I often find myself chown-ing files as I created them through SSH and they are owned by jm:jm for example.

Then to allow Apache to access it, I need to for example do chown jm:www-data.

I am sure I can specify that when I create files, instead of using the group under my name, specify another?

Or is there a better way of managing users/groups?


If you want all new files in a particular directory to be owned by a particular group, just apply the setgid bit on it:

chgrp www-data /some/dir
chmod g+s /some/dir

If you have an existing tree of directories that you want to apply this behaviour to, you can do so with find:

find /some/dir -type d -exec chgrp www-data {} +
find /some/dir -type d -exec chmod g+s {} +

(if the directories are already owned by the relevant group, then you can omit the first command in both of these examples).

  • 1
    Nice answer! Could you, please clarify what do the symbols ... {} + mean?
    – Alex Lomia
    Jul 21 '16 at 21:16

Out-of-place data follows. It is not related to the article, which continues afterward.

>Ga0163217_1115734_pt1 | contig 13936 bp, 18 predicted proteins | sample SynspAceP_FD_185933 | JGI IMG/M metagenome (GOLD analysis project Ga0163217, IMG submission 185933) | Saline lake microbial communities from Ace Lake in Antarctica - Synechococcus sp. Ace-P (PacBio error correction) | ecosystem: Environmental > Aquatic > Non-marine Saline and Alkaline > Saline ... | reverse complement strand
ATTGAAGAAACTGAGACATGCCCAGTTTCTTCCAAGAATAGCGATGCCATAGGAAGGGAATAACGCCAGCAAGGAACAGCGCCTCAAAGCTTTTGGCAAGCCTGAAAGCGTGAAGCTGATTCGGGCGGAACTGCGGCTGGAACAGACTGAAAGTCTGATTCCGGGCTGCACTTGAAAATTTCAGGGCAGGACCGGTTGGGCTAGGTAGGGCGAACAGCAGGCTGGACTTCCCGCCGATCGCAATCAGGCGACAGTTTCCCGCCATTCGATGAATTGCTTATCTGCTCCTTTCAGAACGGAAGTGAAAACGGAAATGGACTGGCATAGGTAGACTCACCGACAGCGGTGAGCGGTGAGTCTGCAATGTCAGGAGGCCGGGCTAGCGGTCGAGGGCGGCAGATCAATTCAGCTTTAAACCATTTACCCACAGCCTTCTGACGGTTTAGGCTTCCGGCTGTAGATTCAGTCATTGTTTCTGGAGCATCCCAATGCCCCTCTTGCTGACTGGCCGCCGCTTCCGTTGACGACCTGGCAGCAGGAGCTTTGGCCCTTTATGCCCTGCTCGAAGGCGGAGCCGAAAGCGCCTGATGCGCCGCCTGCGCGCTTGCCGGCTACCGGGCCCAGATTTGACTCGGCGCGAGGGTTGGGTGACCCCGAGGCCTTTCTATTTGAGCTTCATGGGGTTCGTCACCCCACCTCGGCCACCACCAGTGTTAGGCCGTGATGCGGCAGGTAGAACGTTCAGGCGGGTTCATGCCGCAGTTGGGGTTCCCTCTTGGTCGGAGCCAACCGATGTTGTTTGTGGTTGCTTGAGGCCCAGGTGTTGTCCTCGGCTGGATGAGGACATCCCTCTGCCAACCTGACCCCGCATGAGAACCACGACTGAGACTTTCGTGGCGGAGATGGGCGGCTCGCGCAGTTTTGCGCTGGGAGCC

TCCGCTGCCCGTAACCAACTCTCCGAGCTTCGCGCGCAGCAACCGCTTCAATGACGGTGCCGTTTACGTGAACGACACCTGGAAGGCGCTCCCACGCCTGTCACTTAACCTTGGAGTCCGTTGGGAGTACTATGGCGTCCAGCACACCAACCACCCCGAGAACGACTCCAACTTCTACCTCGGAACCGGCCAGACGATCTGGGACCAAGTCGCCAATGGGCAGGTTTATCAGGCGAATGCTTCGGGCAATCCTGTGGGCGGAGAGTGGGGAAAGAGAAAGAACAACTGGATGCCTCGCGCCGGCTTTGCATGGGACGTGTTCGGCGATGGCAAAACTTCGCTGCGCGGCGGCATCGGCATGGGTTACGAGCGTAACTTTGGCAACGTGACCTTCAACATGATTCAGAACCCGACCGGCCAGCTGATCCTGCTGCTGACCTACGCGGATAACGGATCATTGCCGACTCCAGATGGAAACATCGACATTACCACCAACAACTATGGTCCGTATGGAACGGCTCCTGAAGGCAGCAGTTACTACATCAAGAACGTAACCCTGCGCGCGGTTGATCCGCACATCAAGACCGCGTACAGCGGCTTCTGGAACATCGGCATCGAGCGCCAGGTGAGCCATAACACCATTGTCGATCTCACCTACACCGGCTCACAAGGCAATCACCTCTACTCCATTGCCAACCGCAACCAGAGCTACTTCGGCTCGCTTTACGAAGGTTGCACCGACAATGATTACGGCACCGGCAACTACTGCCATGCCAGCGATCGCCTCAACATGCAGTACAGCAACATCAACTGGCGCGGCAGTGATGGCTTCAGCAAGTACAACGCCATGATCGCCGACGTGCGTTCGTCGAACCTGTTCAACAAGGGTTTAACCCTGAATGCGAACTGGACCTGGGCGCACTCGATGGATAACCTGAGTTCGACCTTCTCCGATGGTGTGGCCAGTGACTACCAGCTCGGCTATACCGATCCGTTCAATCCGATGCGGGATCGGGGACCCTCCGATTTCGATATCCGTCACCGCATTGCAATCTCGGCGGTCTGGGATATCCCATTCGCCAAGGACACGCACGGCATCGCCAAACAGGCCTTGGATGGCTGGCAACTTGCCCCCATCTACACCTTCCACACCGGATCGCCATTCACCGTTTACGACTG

• 3
    They are arguments to the find command, covered in the man page. For the first invocation, it will run the command chgrp www-data, appending a number of results as arguments (rather than invoking the command once for each result as you'd get with {} \;). Jul 23 '16 at 3:01
  • 9
    Why not use chmod g+s /some/dir -R? Just tested and it seems to work.
    – CragMonkey
    Sep 22 '17 at 2:01
  • 20
    @Cragmonkey: that will also set the setgid bit on regular files. If any of them happen to be executable, this would allow another user on the system to gain the privileges of the group that owns the file. Sep 26 '17 at 14:20

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